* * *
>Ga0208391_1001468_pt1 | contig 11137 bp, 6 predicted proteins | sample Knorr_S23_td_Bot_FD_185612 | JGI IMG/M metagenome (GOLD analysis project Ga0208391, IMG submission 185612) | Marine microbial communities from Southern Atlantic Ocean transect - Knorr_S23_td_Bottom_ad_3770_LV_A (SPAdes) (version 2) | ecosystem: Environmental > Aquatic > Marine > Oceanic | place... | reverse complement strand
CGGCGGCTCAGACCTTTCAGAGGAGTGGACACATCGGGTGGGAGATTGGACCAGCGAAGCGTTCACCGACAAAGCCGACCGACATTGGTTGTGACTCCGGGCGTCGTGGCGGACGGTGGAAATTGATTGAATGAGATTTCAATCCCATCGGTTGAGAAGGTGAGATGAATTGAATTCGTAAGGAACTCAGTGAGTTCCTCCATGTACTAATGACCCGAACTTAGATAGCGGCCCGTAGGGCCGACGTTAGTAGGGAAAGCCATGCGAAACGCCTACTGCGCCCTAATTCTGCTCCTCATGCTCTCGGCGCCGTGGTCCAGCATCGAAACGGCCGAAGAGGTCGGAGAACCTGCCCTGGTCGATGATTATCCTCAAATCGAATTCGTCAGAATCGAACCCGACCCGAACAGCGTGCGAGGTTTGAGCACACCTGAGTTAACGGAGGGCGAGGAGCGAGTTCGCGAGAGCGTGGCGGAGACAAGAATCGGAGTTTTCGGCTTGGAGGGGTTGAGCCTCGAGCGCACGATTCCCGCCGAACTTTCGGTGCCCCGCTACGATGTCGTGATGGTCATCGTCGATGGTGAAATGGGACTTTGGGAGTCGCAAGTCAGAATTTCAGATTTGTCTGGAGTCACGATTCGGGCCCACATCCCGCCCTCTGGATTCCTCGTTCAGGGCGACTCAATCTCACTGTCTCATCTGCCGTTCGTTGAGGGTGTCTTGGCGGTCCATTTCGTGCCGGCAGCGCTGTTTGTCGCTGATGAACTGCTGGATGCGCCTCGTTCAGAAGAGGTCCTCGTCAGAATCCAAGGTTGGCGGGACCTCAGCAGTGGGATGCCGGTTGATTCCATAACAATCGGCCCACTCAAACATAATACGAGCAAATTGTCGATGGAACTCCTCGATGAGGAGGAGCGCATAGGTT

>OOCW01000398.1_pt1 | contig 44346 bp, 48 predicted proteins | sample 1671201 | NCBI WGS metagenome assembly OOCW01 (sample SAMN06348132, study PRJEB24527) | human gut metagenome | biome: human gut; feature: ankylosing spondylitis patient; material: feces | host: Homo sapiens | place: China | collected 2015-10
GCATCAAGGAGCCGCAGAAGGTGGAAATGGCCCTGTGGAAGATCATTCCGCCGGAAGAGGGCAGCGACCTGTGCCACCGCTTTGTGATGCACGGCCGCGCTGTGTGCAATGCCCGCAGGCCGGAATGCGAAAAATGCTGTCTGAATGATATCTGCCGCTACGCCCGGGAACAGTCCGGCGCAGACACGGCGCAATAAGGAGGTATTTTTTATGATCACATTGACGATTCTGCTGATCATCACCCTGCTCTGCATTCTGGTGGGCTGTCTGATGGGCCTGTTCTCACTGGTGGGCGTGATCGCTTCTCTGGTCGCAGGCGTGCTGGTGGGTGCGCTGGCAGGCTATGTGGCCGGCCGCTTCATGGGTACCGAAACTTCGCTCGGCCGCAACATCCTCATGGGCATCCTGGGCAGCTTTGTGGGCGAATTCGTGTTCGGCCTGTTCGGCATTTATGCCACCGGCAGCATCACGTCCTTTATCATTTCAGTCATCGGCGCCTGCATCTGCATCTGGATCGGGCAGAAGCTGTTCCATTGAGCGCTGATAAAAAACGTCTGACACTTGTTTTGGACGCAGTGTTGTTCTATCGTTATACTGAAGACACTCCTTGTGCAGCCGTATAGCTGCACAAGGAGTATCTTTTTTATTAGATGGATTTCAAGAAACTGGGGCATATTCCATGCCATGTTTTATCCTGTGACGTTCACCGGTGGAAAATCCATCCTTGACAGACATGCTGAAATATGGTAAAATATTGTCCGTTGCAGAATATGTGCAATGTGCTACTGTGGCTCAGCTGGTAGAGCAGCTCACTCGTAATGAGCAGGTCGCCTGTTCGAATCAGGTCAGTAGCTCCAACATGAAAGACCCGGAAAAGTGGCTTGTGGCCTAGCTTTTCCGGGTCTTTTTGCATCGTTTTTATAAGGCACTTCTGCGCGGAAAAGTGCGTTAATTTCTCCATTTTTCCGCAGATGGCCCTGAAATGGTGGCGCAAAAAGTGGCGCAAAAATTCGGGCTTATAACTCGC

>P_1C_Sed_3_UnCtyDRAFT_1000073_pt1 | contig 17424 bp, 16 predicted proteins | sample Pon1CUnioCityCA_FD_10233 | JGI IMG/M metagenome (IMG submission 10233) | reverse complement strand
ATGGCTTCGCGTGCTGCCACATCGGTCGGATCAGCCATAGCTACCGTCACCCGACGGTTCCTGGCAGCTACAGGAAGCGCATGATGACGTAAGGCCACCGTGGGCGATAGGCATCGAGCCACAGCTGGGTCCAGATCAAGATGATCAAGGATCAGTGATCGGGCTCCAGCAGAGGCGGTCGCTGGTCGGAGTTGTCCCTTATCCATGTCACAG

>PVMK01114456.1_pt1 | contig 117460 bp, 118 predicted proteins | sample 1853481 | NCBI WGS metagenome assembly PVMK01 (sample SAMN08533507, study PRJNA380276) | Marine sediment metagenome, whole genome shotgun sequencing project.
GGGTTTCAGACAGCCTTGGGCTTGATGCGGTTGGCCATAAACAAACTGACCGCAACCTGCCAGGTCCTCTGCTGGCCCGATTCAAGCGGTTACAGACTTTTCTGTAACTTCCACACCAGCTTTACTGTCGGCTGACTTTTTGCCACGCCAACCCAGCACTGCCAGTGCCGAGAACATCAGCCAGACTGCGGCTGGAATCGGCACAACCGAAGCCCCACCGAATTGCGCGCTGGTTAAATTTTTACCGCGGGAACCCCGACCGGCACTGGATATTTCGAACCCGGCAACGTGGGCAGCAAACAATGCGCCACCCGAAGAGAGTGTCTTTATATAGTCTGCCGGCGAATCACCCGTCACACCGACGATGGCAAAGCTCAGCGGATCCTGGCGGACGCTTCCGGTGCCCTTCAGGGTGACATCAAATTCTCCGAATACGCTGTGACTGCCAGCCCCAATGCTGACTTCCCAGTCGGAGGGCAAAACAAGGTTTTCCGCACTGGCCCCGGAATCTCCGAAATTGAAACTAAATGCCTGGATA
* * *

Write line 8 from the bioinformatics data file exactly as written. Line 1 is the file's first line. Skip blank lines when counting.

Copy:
GGGTTTCAGACAGCCTTGGGCTTGATGCGGTTGGCCATAAACAAACTGACCGCAACCTGCCAGGTCCTCTGCTGGCCCGATTCAAGCGGTTACAGACTTTTCTGTAACTTCCACACCAGCTTTACTGTCGGCTGACTTTTTGCCACGCCAACCCAGCACTGCCAGTGCCGAGAACATCAGCCAGACTGCGGCTGGAATCGGCACAACCGAAGCCCCACCGAATTGCGCGCTGGTTAAATTTTTACCGCGGGAACCCCGACCGGCACTGGATATTTCGAACCCGGCAACGTGGGCAGCAAACAATGCGCCACCCGAAGAGAGTGTCTTTATATAGTCTGCCGGCGAATCACCCGTCACACCGACGATGGCAAAGCTCAGCGGATCCTGGCGGACGCTTCCGGTGCCCTTCAGGGTGACATCAAATTCTCCGAATACGCTGTGACTGCCAGCCCCAATGCTGACTTCCCAGTCGGAGGGCAAAACAAGGTTTTCCGCACTGGCCCCGGAATCTCCGAAATTGAAACTAAATGCCTGGATA